One of the mysteries of the English language finally explained.
- ‘The learned trial judge, as was his province, made those findings, and it is my submission that those findings are not assailable.’
- ‘So, on any test of scrutiny or deference, there is no arguable reason for suggesting that this point of the claimant makes the determination assailable.’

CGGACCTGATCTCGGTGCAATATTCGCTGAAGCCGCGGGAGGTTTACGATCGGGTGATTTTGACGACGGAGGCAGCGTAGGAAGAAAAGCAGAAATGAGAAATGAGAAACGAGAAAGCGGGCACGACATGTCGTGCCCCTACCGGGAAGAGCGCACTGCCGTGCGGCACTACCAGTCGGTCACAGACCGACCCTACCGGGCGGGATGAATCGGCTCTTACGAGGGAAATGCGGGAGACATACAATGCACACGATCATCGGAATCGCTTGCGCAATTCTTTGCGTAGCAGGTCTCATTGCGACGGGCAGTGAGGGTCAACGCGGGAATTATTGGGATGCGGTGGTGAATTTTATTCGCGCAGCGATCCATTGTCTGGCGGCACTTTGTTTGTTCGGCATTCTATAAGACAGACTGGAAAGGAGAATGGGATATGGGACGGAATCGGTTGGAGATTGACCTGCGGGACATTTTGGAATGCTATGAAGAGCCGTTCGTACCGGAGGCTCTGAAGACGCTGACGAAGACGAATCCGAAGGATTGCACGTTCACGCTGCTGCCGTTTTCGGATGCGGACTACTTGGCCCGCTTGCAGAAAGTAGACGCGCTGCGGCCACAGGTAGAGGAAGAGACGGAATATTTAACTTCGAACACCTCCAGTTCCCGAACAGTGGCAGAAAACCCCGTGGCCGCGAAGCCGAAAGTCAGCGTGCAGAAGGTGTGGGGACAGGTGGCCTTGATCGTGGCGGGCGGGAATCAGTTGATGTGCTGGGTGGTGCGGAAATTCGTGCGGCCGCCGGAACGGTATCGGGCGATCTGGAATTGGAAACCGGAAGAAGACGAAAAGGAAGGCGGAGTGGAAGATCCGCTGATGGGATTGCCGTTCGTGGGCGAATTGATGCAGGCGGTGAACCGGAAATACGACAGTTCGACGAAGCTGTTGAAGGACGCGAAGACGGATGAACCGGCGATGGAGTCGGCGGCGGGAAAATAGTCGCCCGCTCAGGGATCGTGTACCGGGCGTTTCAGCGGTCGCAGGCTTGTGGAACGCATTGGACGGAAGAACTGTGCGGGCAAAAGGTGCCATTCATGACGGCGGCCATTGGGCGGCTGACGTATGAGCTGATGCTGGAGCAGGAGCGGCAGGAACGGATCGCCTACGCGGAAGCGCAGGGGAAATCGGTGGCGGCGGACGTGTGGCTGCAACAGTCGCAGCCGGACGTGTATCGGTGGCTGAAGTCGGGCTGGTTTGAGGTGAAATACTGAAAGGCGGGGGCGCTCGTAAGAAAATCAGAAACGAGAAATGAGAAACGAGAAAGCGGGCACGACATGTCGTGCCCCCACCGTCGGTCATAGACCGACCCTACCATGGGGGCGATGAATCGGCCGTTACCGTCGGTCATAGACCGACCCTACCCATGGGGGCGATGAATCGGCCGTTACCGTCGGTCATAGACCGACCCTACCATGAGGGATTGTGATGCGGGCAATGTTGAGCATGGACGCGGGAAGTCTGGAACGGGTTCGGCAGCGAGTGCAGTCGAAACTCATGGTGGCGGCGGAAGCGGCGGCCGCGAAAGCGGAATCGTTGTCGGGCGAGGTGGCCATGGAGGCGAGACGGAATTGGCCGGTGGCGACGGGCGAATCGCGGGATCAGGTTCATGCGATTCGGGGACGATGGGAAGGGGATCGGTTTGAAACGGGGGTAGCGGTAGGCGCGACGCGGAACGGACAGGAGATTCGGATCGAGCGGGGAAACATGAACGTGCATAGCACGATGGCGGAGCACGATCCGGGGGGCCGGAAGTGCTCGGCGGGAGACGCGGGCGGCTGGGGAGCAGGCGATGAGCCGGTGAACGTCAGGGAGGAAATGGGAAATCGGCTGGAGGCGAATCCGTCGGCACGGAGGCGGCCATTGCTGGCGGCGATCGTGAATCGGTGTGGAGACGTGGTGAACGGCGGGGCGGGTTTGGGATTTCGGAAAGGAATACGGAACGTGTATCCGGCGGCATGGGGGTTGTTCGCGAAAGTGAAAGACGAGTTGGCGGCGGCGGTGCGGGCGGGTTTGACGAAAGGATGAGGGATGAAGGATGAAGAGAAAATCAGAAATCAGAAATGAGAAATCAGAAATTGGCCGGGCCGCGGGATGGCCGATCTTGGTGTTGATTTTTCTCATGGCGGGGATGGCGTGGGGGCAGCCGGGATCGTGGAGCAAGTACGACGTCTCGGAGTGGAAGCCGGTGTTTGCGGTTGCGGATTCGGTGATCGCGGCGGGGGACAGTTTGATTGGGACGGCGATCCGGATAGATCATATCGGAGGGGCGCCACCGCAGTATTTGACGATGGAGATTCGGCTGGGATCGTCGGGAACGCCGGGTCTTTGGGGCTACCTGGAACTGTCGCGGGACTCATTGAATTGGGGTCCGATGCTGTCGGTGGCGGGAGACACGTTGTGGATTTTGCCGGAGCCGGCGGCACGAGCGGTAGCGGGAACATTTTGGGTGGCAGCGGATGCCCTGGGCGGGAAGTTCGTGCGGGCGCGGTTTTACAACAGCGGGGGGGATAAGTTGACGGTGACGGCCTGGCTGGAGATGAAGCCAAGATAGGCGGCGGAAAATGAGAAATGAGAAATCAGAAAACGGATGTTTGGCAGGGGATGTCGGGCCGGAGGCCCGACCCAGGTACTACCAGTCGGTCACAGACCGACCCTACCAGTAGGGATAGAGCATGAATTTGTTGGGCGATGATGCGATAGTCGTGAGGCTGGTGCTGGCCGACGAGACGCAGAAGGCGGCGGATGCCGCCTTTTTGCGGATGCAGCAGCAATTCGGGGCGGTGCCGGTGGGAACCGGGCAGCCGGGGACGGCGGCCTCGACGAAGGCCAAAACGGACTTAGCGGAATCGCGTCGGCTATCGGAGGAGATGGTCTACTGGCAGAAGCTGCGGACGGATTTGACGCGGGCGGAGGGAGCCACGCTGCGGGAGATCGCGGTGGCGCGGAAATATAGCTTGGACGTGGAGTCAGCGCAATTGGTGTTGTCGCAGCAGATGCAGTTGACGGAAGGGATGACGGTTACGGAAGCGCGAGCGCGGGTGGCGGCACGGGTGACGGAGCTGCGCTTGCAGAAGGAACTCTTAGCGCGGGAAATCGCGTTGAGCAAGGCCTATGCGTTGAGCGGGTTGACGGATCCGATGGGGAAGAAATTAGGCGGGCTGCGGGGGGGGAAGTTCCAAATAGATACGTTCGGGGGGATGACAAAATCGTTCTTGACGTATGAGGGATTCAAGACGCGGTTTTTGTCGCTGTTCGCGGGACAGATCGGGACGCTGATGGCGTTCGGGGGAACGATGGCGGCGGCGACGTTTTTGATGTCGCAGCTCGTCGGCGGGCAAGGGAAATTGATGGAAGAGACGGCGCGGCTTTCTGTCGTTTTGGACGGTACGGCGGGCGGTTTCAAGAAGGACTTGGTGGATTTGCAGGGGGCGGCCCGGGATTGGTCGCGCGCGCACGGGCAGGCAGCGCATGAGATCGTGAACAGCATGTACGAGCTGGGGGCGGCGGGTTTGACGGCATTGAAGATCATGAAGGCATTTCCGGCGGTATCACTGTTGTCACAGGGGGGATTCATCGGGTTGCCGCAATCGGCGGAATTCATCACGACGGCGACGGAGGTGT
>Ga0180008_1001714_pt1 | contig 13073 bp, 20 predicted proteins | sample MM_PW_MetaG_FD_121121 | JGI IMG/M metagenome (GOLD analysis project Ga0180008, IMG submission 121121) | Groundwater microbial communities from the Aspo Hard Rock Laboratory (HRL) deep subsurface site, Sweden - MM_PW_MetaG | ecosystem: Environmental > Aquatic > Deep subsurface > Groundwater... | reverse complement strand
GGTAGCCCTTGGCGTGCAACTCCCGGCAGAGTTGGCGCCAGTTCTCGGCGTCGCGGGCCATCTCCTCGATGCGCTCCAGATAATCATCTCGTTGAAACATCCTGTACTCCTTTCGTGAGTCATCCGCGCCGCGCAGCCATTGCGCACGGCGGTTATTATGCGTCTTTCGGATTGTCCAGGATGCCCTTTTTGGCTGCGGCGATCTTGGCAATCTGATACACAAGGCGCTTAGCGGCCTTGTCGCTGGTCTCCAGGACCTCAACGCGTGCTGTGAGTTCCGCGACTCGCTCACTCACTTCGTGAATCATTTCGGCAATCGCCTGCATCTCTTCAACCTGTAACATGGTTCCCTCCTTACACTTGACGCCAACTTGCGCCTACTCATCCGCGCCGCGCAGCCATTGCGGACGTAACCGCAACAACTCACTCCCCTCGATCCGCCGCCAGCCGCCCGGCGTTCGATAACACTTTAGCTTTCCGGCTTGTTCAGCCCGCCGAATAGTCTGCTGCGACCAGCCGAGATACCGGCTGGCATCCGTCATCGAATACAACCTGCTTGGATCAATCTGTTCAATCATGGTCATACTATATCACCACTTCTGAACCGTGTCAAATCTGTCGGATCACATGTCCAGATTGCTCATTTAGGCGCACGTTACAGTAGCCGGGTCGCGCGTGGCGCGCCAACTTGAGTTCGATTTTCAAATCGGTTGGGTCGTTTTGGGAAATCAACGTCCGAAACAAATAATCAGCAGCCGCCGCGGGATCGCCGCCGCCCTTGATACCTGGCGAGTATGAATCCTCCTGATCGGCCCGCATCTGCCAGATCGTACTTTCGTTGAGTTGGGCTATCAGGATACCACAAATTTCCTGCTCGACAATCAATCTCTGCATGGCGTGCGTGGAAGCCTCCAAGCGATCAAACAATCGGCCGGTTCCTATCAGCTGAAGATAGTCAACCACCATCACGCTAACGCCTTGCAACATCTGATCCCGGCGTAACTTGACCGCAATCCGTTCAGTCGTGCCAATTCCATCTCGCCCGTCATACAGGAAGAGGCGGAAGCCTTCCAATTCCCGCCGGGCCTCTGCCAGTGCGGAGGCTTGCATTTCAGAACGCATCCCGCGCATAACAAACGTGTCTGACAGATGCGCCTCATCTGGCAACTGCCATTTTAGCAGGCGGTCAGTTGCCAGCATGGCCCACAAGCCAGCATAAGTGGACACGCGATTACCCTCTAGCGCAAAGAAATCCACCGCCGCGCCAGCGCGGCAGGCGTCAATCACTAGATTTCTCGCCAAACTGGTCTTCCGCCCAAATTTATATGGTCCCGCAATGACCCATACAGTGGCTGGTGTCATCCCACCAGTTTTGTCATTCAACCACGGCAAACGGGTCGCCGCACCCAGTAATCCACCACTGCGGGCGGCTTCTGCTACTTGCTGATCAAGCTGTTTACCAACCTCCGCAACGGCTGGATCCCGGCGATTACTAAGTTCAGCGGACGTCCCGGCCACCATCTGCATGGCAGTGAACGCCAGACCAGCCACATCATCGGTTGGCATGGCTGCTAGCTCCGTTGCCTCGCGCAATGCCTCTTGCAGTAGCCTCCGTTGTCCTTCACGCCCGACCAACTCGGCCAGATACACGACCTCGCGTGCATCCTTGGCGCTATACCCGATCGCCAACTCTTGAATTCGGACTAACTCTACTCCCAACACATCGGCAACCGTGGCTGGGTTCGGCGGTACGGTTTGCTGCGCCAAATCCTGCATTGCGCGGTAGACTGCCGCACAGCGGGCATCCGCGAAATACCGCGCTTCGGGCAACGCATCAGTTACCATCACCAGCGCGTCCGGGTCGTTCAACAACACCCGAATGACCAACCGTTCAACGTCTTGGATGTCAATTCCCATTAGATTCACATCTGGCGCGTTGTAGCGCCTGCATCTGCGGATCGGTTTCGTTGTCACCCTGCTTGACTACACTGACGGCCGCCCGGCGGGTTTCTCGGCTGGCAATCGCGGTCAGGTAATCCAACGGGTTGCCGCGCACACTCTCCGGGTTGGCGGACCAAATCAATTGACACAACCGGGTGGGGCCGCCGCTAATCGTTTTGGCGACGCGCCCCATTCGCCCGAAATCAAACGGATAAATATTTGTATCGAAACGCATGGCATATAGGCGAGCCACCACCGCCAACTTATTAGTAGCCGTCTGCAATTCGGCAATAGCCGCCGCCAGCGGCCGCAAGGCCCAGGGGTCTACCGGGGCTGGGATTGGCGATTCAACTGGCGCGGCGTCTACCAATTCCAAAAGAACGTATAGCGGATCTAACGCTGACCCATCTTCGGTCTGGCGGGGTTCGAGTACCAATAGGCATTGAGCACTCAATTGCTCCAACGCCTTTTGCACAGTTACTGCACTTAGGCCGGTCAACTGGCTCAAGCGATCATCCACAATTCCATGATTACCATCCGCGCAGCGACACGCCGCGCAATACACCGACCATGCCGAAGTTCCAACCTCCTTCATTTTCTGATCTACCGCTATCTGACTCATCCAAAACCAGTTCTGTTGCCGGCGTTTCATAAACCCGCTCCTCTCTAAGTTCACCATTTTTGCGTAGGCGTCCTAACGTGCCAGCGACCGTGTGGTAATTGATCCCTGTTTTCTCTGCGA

- ‘And taste is now a far weaker, more assailable notion than it was in the late eighteenth century.’
- ‘He looked alien, almost other worldly - and so desperately assailable.’
- ‘None had the training or experience to deal with a battlefield dominated by machine guns and artillery - a battlefield, which offered no assailable flanks as their soldiers dug in to escape the fury of mass industrial warfare.’
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